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  1. #1


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    Folks: OK, so my bank (Bank of America) charges a 3% fee on both its ATM card and its charge card (Visa). The ATM exchange rate is set by the bank you withdraw the money from in Italy, while the charge exchange rate is set by Bank of America. (I know; I should probably get a Capitol One Card and a Citizen's Bank Account but it''s too late. I leave for Florence next week)

    Meanwhile, I find out that I can get a Visa charge card from AAA that supposedly charges 1% over the "published exchange rate". Can anyone verify this (I am suspicious of their making up the difference in the exchange rate) and is this a good deal? It would appear better for me to charge using this card than to use my ATM.

    ---Marlene

  2. #2


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    Folks: OK, so my bank (Bank of America) charges a 3% fee on both its ATM card and its charge card (Visa). The ATM exchange rate is set by the bank you withdraw the money from in Italy, while the charge exchange rate is set by Bank of America. (I know; I should probably get a Capitol One Card and a Citizen's Bank Account but it''s too late. I leave for Florence next week)

    Meanwhile, I find out that I can get a Visa charge card from AAA that supposedly charges 1% over the "published exchange rate". Can anyone verify this (I am suspicious of their making up the difference in the exchange rate) and is this a good deal? It would appear better for me to charge using this card than to use my ATM.

    ---Marlene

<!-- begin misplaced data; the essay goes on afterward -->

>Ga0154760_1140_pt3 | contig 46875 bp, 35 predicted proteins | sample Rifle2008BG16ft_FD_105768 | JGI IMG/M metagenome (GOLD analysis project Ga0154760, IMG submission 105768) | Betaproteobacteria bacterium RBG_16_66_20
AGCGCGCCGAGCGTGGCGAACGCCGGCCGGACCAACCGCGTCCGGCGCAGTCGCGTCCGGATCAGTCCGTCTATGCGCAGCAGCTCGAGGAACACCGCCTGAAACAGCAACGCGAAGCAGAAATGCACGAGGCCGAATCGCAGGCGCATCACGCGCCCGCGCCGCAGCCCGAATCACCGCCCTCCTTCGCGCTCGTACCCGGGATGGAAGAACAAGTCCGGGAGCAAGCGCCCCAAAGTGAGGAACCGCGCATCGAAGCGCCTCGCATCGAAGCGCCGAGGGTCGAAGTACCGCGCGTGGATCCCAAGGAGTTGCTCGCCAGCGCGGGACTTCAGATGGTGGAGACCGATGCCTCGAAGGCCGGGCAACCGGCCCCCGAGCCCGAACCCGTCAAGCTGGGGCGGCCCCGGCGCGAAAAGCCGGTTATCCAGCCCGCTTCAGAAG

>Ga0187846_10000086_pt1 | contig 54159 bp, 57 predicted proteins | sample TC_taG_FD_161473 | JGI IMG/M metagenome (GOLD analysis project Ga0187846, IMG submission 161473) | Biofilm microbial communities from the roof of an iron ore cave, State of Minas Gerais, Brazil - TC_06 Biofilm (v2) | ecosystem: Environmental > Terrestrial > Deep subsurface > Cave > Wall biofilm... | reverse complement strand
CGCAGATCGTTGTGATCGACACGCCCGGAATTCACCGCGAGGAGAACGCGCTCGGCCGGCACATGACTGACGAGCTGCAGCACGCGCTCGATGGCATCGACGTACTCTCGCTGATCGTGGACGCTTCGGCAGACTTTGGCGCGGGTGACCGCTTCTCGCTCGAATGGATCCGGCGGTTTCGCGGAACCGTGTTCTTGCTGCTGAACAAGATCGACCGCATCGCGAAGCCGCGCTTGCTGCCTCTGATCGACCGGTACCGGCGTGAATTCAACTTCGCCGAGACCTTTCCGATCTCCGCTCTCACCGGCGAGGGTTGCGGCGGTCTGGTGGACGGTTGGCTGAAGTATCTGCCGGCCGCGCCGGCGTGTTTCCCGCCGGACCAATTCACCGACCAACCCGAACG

3. #3


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    You'll need a source for cash, and one that is not a bank branch or credit card; a debit or ATM card works best. 1% is a customary rate for cash withdrawal, 2% for credit cards. 3% is high.

    The published exchange rate is usually the Interbank rate, and you should be able to verify it with AAA.

    I'd still find a way to get a cash card before you go...you'd be surprised how fast the banks, etc. can get you set up if they stand to profit!

  4. #4


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    I believe BofA charges 5 dollars/transaction plus the exchange fee which is 1% this was accurate as of July 15,2006 . RR

  5. #5


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    RR: That's not what my BoA branch manager told me. I've also read something about Visa charging a fee (on top of the Bank fee?). Guess I should check all this out again.
    ---Marlene

  6. #6


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    Marlene, I believe Robert is right. I called BofA (also my bank) to check it out, and they do charge a $5 per transaction fee PLUS the 3% exchange fee PLUS I think you also get charged for using a non-BofA ATM. Do anything possible not to use your BofA debit OR credit cards in Europe! They have to have one of the worst deals around.
    Beth

  7. #7
    I have been told by my bank to use my ATM/visa card for all charges - therefore emilinating the 3% surcharge - just make sure you have overdraft protection or have it linked to another account

  8. #8


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    As I said I use BofA for my bank mostly due to convienience.I was charged 5 dollars/transaction and 1% conversion ($1/100) for purchases and ATM(on my July,2006 trip).

    It is possible that a BofA visa would charge 3%,we did not use ours.

    Specific Example itimized

    July 14,2006 ATM withdrawl UBS Geneva .81
    Non Bank ATM fee 5.00
    ATM amount of withdrawl ( 100 Francs) 81.33

    RR

    RR

  9. #9

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    Yes, I have inquired into this fee and my Chase Bank Visa charges three percent, but our Navy Federal Credit Union charges one. Also, don't forget to call your Visa and tell them you are leaving the country so they won't be suspicious of charges. DMC

  10. #10